"They're where the public assembles," Dash said.

At the Senior Center and the Town Hall, changing the names means switching around some letters on a bulletin board. At the marina and the town park, the names are stenciled on the signs, Dash said.

The cost of updating these signs is minimal, with Hartzell saying Clarence will pay a modest amount -- $9.51, he guessed -- to put his name on six signs in Meadowlakes Park and elsewhere in the town.

Hartzell joked that he's going to put up billboards around town with his picture and name on them. Asked if they would look like the ubiquitous ads for two personal-injury lawyers, he continued the jest.

"Exactly, but I have more hair," he replied.

For Erie County, Robert Dececco handles the signs as an employee in the Department of Parks, Recreation and Forestry.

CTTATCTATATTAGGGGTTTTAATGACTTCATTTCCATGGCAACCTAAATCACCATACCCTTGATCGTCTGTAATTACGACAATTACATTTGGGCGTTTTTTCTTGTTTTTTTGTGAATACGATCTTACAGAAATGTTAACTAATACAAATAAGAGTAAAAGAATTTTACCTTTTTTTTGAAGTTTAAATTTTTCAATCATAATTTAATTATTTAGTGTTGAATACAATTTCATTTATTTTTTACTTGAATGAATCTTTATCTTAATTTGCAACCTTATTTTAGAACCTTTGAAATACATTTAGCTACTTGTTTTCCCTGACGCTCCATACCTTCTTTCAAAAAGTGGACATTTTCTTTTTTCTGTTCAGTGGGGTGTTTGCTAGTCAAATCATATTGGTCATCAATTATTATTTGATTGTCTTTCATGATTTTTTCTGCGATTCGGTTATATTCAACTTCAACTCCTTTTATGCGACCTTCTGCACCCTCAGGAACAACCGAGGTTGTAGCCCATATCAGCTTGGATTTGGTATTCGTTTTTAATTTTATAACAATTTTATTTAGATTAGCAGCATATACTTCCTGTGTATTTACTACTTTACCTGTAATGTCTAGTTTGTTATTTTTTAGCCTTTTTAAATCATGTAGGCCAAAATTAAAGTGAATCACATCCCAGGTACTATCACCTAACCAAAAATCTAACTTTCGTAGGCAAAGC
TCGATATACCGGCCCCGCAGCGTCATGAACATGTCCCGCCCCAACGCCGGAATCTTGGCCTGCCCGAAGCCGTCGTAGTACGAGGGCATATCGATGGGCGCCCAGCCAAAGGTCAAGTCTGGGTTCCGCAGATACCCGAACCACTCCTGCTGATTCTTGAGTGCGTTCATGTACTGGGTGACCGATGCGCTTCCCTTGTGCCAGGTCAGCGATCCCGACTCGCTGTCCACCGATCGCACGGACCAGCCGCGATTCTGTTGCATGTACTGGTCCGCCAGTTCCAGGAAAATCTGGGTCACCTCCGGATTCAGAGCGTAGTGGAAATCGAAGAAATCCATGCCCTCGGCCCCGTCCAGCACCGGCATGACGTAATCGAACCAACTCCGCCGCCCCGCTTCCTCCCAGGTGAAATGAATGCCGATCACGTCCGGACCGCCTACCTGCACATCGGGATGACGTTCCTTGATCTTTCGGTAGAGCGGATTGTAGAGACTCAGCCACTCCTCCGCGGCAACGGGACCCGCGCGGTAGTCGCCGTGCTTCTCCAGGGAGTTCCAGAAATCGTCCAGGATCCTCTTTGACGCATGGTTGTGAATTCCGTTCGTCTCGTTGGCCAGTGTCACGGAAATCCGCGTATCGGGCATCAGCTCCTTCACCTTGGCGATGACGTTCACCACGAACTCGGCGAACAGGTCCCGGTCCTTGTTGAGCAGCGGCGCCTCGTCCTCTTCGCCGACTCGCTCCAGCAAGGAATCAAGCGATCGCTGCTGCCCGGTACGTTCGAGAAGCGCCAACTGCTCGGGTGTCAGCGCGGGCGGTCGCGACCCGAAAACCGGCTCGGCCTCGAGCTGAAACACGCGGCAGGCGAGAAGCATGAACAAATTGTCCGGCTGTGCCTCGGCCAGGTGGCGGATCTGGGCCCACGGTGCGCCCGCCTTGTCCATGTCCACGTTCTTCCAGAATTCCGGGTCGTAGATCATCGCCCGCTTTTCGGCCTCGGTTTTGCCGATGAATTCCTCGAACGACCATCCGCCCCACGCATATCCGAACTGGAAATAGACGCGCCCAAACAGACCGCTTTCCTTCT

Sections of wood with the name of the county executive and the department's commissioner hang on hooks from the permanent sign that states the name of the county property.

When new people take those positions, Dececco gets wood from the forestry division, routs the letters of the officials' names and titles into it, paints it and then switches out the old piece of wood for the new one.

The cost for doing this work is about $3,000, said Peter Anderson, a spokesman for County Executive Poloncarz.

"That is done at the behest of the parks department," Anderson said. "That is not like a county executive's directive, to do that sort of thing."

Of course, Poloncarz makes the appointments at the Parks Department.

While the sign-naming is a tradition in some places, West Seneca and other communities don't customarily put an official's name on town property.